White Elementary School celebrates 50 years
February 9, 2012
E.A. White Elementary School celebrated its golden anniversary Jan. 31 with a special program for former and current students and faculty. The event highlighted the school's history -- including its namesake, 1st Lt. Edward White, the Korean War veteran for whom the school was dedicated in 1962.
Lucy Rasco, White's only surviving relative, traveled from San Antonio to attend the ceremony.
"I'm just proud that I am part of the family the school is named after," Rasco said. "I wish you continued success … for many, many years."
During her visit, students were able to ask Rasco questions about her family. They also recorded a video interview with retired Lt. Gen. William Caldwell III, a classmate of White's at the U.S. Military Academy at West Point. The two Soldiers graduated in 1948 before sailing together to Japan. Caldwell shared his memories about the lieutenant with a crowd of more than 300 gathered for the anniversary celebration.
"He was a fun-loving guy," Caldwell said, "but he was also very dedicated. He really wanted to become an Army officer, so his whole mantra was focused toward getting that job done the very best that he could. He was a very professional person. He took his duties very seriously."
Fifth-graders Anna Czernia, Kaleigh Feger and Cameron Johnson shared some more about White, including his years as an elementary school student on Fort Benning, his training on post and his valor on the front lines.
White deployed to Korea July 12, 1950, with F Company, 5th Cavalry Regiment, Kaleigh said.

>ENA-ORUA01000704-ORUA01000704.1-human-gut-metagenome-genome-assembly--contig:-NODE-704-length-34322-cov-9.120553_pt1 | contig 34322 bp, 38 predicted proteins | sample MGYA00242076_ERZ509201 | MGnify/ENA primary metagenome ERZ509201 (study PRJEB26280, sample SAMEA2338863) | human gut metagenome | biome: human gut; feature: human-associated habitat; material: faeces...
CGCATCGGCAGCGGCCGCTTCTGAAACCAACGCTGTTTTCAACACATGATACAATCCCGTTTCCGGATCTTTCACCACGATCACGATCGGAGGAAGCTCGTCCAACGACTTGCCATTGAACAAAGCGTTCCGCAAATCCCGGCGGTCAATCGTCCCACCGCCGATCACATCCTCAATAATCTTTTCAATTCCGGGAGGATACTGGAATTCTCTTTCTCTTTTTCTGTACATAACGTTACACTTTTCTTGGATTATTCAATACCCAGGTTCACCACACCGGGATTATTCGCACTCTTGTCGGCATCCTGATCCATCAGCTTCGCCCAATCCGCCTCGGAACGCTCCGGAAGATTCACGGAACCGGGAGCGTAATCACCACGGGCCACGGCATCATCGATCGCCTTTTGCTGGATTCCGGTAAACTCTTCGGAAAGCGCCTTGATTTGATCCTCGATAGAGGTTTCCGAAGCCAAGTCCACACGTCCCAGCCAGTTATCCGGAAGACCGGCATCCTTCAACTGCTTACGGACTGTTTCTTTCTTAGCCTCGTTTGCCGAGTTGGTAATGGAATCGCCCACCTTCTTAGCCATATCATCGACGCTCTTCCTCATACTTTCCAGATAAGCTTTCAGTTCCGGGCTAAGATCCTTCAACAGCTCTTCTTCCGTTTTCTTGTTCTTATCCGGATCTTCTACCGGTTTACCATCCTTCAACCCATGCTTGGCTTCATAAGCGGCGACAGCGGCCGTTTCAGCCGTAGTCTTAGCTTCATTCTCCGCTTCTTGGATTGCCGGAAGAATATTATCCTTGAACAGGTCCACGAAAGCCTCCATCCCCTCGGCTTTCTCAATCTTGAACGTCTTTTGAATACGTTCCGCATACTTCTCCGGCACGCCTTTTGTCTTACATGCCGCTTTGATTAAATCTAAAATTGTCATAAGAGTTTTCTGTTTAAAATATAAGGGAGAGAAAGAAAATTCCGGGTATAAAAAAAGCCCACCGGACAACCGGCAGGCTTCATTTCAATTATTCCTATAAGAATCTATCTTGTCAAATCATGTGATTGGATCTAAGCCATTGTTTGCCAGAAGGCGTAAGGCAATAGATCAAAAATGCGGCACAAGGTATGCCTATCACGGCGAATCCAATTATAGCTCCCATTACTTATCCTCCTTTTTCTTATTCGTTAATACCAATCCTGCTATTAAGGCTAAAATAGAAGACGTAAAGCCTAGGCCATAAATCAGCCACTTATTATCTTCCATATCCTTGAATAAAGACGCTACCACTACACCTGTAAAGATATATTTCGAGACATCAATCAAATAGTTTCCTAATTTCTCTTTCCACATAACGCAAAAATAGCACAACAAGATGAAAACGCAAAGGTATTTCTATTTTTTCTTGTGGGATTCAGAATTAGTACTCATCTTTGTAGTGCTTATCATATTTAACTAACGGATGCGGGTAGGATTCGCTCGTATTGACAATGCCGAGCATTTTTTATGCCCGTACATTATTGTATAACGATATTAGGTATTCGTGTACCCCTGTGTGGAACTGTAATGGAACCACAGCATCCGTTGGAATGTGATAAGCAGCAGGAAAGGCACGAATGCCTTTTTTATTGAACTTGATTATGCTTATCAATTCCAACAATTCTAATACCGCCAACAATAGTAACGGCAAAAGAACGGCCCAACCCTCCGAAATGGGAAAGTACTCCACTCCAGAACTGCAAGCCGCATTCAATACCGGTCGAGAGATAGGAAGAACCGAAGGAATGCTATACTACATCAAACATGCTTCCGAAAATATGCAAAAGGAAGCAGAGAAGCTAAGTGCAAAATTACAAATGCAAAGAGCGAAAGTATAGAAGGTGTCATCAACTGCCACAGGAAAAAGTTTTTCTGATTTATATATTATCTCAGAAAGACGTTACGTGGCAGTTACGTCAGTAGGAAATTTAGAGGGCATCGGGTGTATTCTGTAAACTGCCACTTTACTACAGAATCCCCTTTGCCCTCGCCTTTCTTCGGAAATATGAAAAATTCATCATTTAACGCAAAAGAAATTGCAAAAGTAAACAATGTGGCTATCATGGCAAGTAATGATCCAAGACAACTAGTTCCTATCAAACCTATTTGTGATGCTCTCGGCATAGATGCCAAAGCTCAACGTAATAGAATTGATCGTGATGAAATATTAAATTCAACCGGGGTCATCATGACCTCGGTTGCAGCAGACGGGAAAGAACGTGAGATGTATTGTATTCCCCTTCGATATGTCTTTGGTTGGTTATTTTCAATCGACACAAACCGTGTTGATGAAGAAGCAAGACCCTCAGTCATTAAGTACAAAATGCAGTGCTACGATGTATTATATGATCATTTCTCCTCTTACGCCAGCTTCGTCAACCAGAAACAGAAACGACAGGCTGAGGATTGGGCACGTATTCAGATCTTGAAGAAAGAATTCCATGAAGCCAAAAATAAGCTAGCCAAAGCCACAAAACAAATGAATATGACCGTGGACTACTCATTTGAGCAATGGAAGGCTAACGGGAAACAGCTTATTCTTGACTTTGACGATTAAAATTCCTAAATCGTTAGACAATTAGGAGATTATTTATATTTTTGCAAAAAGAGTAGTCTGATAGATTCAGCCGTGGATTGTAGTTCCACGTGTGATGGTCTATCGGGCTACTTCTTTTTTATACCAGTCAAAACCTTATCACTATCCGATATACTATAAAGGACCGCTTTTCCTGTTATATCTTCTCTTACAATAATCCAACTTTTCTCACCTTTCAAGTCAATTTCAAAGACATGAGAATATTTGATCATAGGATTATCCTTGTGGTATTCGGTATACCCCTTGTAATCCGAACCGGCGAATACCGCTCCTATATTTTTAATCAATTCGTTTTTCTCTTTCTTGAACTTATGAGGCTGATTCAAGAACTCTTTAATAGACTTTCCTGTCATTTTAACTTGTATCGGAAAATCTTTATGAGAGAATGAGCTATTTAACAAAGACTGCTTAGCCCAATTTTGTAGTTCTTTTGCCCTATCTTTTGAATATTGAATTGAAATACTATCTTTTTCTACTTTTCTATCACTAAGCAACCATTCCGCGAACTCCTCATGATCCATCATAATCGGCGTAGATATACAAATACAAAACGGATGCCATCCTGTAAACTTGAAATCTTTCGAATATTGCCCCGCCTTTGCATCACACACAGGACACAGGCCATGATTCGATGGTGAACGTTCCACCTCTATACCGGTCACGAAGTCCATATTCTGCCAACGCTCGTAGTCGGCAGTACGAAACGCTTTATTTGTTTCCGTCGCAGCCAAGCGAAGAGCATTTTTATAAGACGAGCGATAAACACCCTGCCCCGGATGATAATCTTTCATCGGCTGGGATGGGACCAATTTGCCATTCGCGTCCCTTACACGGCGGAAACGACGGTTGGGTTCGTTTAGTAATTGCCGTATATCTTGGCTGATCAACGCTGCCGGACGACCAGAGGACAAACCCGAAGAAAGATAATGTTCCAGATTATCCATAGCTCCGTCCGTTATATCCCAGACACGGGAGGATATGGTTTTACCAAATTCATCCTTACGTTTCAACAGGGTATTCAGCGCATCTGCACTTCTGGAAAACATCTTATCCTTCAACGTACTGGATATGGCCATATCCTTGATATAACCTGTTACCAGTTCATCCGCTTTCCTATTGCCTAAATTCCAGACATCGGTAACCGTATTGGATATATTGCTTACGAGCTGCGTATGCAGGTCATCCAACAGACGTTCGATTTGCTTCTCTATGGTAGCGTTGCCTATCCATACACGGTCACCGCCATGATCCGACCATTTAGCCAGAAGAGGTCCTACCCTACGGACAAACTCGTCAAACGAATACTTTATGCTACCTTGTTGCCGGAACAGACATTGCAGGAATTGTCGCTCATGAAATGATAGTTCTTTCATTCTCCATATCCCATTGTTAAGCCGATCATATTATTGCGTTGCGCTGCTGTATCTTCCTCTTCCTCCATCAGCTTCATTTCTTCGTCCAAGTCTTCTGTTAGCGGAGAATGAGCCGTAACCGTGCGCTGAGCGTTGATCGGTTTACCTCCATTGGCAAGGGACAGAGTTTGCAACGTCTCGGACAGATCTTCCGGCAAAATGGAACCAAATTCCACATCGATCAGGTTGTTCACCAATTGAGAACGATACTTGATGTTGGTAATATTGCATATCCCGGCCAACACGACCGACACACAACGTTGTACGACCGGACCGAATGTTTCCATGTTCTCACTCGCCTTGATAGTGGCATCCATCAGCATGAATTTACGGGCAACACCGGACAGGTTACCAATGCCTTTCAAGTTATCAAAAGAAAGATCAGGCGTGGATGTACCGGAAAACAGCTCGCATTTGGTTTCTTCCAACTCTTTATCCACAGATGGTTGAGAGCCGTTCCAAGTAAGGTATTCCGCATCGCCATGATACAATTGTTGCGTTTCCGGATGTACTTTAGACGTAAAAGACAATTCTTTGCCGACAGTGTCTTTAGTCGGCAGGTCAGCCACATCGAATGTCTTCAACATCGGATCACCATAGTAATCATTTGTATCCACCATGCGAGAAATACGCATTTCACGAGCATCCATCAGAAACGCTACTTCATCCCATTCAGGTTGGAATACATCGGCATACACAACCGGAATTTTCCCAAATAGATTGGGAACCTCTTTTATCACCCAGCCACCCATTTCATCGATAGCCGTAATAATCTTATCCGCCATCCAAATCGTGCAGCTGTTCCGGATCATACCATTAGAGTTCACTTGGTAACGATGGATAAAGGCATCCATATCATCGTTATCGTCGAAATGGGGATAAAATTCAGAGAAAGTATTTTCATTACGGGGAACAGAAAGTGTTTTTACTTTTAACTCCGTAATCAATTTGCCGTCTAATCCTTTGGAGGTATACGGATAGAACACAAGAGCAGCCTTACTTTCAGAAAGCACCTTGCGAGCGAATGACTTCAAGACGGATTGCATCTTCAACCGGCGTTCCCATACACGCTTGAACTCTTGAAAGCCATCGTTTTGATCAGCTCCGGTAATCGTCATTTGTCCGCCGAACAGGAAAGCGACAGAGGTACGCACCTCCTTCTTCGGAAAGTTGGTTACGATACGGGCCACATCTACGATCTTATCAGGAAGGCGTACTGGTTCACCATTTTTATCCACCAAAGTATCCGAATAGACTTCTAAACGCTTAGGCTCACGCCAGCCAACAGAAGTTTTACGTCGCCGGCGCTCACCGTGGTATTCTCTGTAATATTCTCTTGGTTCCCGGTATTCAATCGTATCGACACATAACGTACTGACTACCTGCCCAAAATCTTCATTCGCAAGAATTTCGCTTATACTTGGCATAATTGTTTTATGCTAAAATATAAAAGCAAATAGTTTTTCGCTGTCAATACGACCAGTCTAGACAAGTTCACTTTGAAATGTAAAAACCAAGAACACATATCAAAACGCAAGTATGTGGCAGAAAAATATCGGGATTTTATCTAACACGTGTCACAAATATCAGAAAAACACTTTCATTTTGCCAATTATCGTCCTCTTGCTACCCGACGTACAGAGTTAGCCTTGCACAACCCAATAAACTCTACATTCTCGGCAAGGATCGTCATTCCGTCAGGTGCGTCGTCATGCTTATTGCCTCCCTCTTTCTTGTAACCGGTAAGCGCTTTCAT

"Six days later they arrived in the vicinity of Yongdong, where they were immediately committed to combat," she said. "His battalion was then ordered to Kumchon and assigned the mission of covering the withdrawal of the division. On Aug. 2, 1950, while leading his men in this mission, Edward Ansel White was killed in action. For his valiant conduct on the battlefield, he was awarded the Distinguished Service Cross."
The program also included a Korean War era vignette, a presentation of an original painting of the school and a display of items gathered for preservation in a time capsule. The capsule will be buried at the site of the new school, slated for construction in the next few years, and unearthed at the school's centennial anniversary.
The guest speaker for event, which principal Glenn Hughes called a "commemorative moment in the spirit of Fort Benning," was Fort Benning's commanding general, Maj. Gen. Robert Brown.
"It's not just a name," Brown said, referring to the school's namesake. "We all know we're very fortunate that brave men and women who are out there serving our country allow us to be free."
The anniversary program was followed by a reception and school tours for guests to see more of the White Elementary's operations.